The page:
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China's recovery loses steam in April, testing policymakers

Factory output, retail sales lower than forecasts; property investment sinks

An assembly line for Geely GX6 cars in Chengdu, Sichuan province, China.   © Reuters

BEIJING (Reuters) -- China's April industrial output and retail sales growth undershot forecasts, suggesting the economy lost momentum at the beginning of the second quarter and intensifying pressure on policymakers to shore up a wobbly post-COVID recovery.

Tuesday's batch of data, which also showed a further decline in property investment, adds to concerns about the outlook for the world's second-biggest economy as both its domestic and export engines of growth remain underpowered.

Industrial output grew 5.6% in April from a year earlier, accelerating from the 3.9% pace seen in March, data released by the National Bureau of Statistics (NBS) showed. It was well below expectations for a 10.9% increase in a Reuters poll of analysts, although it marked the quickest growth rate since September 2022.

Retail sales, a gauge of consumption, jumped 18.4%, up sharply from a 10.6% increase in March for their fastest increase since March 2021. Analysts had expected 21.0% growth.

The year-on-year figures were heavily skewed by contractions last April when the financial hub of Shanghai and other major cities were under stringent anti-virus lockdowns and curbs, which severely impacted growth in the Asian giant in 2022.

"Today's weaker-than-expected data show how difficult it is to keep the growth engine running after restarting it," said Bruce Pang, chief economist at Jones Lang Lasalle.

Nomura economists took an even dimmer view: "As disappointment kicks in, we see a rising risk of downward spiral, resulting in weaker activity data, rising unemployment, persistent disinflation, falling market interest rates and a weaker currency."

"Year-over-year growth in Q2 may still look elevated, thanks to a low base, but sequential growth could experience a material decline," they said.

Indeed, other data over the past week showing shrinking imports in April, deepening factory gate deflation and worse-than-expected bank loans signaled weak domestic demand, raising pressures on policymakers to shore up the economic recovery as global growth falters.

China's central bank kept the interest rate unchanged on Monday as expected, but markets are betting on more monetary easing in the coming months as the commodities data also highlighted pockets of weakness across the economy.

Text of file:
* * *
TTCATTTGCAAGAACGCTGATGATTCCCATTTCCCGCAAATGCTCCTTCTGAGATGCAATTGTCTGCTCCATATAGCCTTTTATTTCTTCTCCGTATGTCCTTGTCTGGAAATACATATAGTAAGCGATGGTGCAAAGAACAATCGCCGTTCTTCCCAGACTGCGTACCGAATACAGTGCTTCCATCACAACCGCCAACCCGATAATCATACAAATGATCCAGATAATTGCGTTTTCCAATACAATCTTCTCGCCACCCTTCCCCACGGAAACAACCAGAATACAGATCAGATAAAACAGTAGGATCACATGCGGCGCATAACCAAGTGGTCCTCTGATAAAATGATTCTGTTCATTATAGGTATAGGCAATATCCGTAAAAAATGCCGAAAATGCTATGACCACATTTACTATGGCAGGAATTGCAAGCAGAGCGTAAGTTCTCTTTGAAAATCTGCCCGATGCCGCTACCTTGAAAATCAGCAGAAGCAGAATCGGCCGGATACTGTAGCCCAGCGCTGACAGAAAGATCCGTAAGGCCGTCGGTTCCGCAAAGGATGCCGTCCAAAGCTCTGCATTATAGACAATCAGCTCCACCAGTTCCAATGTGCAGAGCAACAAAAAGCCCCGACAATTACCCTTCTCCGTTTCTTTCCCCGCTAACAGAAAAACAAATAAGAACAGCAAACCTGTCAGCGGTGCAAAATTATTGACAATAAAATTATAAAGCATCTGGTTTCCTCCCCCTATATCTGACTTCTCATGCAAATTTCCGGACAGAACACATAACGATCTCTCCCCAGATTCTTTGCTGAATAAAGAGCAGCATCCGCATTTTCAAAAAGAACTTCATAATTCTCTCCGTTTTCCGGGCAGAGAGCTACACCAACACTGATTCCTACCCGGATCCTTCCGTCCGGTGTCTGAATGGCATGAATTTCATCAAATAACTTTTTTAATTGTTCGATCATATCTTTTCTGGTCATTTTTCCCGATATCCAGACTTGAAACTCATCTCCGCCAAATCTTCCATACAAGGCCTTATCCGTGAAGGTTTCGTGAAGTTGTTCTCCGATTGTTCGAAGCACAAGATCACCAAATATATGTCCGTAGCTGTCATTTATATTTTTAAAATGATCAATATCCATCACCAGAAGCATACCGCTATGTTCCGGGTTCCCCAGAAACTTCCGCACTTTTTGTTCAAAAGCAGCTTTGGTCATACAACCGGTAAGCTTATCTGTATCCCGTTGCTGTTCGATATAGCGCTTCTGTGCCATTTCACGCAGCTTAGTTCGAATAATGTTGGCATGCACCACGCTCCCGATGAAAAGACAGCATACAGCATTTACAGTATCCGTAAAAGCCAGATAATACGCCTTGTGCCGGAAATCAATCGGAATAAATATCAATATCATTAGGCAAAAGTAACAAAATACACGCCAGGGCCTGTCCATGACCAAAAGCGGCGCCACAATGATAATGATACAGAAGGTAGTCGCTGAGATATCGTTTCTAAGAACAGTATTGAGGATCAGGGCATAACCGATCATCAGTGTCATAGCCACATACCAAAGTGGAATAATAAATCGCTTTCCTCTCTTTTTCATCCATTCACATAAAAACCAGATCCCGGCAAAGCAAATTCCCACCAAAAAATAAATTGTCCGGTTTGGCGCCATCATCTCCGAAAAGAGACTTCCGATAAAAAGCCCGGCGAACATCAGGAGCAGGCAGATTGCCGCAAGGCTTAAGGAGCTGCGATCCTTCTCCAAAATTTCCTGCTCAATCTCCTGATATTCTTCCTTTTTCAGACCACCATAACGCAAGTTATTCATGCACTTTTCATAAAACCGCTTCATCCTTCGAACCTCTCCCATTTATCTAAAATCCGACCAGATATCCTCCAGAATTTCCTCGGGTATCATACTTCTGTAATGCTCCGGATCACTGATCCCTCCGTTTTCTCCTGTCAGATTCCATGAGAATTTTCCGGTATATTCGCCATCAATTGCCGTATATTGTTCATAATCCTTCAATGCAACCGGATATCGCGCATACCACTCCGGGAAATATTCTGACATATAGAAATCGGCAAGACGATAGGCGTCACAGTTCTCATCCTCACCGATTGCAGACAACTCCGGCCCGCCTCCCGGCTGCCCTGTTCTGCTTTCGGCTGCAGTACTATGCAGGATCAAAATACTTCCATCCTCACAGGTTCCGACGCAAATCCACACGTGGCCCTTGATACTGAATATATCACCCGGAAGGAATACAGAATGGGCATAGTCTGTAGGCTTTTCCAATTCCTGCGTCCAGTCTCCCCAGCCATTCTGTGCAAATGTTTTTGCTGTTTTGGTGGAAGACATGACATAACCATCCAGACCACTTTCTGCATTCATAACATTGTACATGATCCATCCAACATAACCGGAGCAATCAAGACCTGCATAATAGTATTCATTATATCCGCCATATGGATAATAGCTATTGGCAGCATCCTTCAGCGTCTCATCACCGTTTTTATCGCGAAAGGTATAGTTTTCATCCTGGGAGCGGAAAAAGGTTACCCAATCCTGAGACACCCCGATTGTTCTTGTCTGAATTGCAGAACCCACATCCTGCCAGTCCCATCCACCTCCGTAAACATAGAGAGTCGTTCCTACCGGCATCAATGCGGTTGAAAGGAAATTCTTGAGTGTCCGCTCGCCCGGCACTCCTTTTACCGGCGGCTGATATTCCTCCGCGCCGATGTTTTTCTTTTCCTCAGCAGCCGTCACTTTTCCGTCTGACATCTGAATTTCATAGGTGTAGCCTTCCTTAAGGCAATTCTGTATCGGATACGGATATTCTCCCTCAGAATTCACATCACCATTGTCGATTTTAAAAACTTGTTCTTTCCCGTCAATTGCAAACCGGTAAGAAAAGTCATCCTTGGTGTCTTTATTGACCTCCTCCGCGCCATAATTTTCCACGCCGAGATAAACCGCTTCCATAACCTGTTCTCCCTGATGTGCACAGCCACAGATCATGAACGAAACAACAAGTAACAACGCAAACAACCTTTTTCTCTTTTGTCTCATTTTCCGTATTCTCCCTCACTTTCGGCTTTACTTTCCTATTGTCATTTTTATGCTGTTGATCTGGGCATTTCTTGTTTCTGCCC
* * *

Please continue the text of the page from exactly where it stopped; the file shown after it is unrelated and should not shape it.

The country's average daily coal production, aluminum output and crude steel output all fell in April from a month earlier.

Zhou Hao, economist at Guotai Junan International, expects the central bank to cut interest rates "as economic downturn pressure still remains."

China's cabinet in late April unveiled plans to boost employment and trade as the government tries to meet its modest growth target of about 5% in 2023, after badly missing last year's goal.

The offshore Chinese yuan weakened toward a two-month low while the Aussie dollar flipped from early small gains to a loss after the discouraging data.

On top of the broad demand woes, Chinese policymakers have to contend with headwinds from recent Western bank failures, rising global borrowing costs, high domestic debt and the Ukraine war.

The data also showed fixed asset investment expanded 4.7% in the first four months of 2023 year-on-year, slowing from the 5.1% pace in the January-March period.

Private fixed-asset investment rose only 0.4%, a sharp contrast to the 9.4% jump in investment by state entities, indicating weak business confidence.

Investment in the property sector, a key pillar of the economy, tumbled 16.2% year-on-year last month after a 7.2% drop in March, according to Reuters' calculations based on official data, as investors remain cautious due to still-fragile demand.

Hiring was still low among companies wary about their finances. The youth jobless rate hit a record high at 20.4%, up from 19.6% in March, which Zhiwei Zhang, chief economist at Pinpoint Asset Management, described as a "worrying sign."

"With China now out of the sweet spot of reopening, hope of further sentiment repair could be diminishing in the absence of decisive government actions," Citi economists said in a note. "We reckon that policymakers need to move from the wait-and-see mode to proactive easing and expect 20 [basis points] policy rate cut in the remainder of the year."

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